Updated: Jan. 12, 2016
Based on findings from a semester-long study, this paper examines the development of Samoan prospective teachers’ mathematical understandings and mathematics attitudes when investigating authentic contexts and applying working mathematically processes, mental computations and problem-solving strategies to find solutions of problems. The authors were also interested in assessing the impact of using the innovative tools, mental computations and creative authentic investigations on PPTs attitudes towards mathematics. The findings reveal that both the positive and negative variations suggested that learning experiences in the FYMM course influenced general perceptions about mathematics learning and therefore, one’s actions when confronted with problems to solve.
Updated: Dec. 09, 2015
Creating Stop-Motion Videos with iPads to Support Students’ Understanding of Cell Processes: ’Because You Have to Know What You’re Talking about to Be Able to Do It”
The purpose of this case study is two-fold: (a) describe the implementation of a stop-motion animation video activity to support students’ understanding of cell processes, and (b) present research findings about students’ beliefs and use of iPads to support their creation of stop-motion videos in an introductory biology course. Data indicated that students used the devices extensively to access, seek, and share information related to cell processes, which led to their increased familiarity with using the iPad to support their learning.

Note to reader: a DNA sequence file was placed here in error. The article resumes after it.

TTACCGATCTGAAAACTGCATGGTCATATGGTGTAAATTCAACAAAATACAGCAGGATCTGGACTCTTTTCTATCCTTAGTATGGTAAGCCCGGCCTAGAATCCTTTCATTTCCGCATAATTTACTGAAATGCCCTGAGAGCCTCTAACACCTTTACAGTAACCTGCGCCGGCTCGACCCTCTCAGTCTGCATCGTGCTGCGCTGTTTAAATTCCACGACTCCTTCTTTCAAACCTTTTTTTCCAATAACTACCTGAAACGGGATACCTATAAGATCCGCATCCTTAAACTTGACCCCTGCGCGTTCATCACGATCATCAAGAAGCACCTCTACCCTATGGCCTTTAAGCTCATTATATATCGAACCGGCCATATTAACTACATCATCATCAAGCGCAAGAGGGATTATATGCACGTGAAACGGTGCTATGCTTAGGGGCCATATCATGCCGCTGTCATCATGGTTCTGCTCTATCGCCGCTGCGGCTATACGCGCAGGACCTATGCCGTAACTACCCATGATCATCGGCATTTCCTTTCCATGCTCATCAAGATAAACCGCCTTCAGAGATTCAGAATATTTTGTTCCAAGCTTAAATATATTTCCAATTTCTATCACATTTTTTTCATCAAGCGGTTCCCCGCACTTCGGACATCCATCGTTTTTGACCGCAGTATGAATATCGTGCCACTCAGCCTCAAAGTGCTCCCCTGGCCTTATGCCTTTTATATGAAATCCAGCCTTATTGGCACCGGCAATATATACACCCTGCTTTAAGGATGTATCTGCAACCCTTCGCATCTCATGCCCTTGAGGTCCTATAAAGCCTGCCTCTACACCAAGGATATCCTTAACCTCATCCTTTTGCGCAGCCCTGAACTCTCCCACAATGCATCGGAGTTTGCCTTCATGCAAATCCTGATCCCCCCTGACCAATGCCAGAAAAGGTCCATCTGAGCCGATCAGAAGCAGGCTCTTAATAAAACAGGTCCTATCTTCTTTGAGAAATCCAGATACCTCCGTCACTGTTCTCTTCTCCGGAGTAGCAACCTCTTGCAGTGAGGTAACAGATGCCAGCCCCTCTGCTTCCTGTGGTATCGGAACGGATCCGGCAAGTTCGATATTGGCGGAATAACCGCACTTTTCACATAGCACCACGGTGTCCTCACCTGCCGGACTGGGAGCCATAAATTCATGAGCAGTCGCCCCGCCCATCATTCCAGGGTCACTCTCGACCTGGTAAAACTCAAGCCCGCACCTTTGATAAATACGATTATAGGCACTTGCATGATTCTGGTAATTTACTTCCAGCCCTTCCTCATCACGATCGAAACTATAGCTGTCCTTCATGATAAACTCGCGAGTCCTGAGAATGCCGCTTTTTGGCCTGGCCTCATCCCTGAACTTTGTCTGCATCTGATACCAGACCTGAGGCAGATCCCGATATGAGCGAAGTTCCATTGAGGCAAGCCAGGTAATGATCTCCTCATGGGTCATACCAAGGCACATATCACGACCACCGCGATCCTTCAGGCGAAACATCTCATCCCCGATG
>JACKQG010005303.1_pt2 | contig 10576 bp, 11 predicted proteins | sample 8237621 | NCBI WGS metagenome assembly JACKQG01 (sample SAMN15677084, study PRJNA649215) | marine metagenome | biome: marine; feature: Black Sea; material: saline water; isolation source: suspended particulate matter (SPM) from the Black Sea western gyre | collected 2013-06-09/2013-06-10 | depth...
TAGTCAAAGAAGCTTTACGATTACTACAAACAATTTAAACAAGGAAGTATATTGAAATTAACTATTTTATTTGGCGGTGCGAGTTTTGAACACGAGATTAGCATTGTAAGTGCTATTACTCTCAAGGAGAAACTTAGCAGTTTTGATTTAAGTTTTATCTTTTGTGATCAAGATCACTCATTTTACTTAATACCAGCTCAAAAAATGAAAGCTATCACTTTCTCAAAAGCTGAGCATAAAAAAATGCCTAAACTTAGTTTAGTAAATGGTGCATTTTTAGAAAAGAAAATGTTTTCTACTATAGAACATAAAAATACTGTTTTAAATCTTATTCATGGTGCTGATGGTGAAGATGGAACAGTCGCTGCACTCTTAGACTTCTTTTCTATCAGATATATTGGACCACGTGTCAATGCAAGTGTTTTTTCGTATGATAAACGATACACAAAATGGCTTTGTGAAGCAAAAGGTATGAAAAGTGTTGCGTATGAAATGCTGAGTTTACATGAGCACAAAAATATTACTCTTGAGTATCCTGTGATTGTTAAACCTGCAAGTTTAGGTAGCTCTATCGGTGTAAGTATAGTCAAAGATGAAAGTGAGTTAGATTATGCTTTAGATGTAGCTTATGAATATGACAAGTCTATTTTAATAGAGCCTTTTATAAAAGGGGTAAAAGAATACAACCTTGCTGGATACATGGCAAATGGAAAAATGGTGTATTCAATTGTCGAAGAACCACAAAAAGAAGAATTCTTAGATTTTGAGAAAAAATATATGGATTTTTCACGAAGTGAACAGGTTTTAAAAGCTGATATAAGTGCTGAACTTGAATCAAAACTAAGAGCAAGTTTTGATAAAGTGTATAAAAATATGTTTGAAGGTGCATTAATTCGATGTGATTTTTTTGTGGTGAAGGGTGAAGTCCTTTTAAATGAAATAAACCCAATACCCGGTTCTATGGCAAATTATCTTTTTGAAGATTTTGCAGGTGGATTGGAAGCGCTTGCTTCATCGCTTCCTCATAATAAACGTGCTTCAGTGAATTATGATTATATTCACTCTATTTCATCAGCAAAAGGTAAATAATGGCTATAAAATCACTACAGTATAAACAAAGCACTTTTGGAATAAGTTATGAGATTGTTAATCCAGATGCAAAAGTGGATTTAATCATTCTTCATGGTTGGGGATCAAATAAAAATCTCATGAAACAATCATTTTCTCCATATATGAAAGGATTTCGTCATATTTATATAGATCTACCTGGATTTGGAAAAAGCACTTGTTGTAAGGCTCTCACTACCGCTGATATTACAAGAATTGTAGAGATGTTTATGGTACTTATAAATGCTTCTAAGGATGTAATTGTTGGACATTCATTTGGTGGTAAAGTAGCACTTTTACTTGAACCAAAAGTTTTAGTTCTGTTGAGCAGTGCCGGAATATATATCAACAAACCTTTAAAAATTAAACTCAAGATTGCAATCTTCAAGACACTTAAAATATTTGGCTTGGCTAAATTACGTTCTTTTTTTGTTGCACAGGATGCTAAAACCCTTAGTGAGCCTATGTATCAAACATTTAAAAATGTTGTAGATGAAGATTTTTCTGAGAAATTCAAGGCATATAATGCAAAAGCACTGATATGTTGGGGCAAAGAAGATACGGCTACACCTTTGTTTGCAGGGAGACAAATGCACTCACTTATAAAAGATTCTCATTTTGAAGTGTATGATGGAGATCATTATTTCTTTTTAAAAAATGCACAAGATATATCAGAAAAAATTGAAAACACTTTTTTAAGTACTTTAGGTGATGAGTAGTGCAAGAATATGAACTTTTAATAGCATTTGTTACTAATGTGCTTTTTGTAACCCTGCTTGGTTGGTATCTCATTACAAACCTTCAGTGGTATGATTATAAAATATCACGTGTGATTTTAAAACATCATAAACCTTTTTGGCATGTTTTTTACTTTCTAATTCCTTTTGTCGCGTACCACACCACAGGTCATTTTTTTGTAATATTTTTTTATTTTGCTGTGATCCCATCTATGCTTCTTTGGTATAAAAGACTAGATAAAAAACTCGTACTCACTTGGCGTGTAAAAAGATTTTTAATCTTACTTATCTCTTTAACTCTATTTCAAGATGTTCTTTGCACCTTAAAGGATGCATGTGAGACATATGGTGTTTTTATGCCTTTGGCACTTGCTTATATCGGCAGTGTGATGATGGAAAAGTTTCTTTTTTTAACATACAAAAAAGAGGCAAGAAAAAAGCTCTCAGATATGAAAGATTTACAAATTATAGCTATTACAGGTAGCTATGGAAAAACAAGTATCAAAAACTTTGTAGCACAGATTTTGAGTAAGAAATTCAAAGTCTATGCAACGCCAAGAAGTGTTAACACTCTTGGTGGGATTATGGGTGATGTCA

Updated: Nov. 09, 2015
Preservice Teachers’ Beliefs About Childhood: Challenges for a Participatory Early Childhood Education?
The purpose of this study is to examine preservice teachers’ beliefs about childhood in an attempt to see how they may support an active, participatory role for children in early childhood education. The authors highlight three important conclusions from this research. First, preservice teachers already have a number of beliefs that explain children’s behavior, haracteristics, potentials, and needs when they enter university education. Second, beliefs about childhood vary among preservice teachers and some of their beliefs are related to known scientific theories about childhood or to existing typologies. Third, despite this variation, there are specific ontological and epistemological presuppositions underlying these beliefs that construct a framework theory for understanding childhood.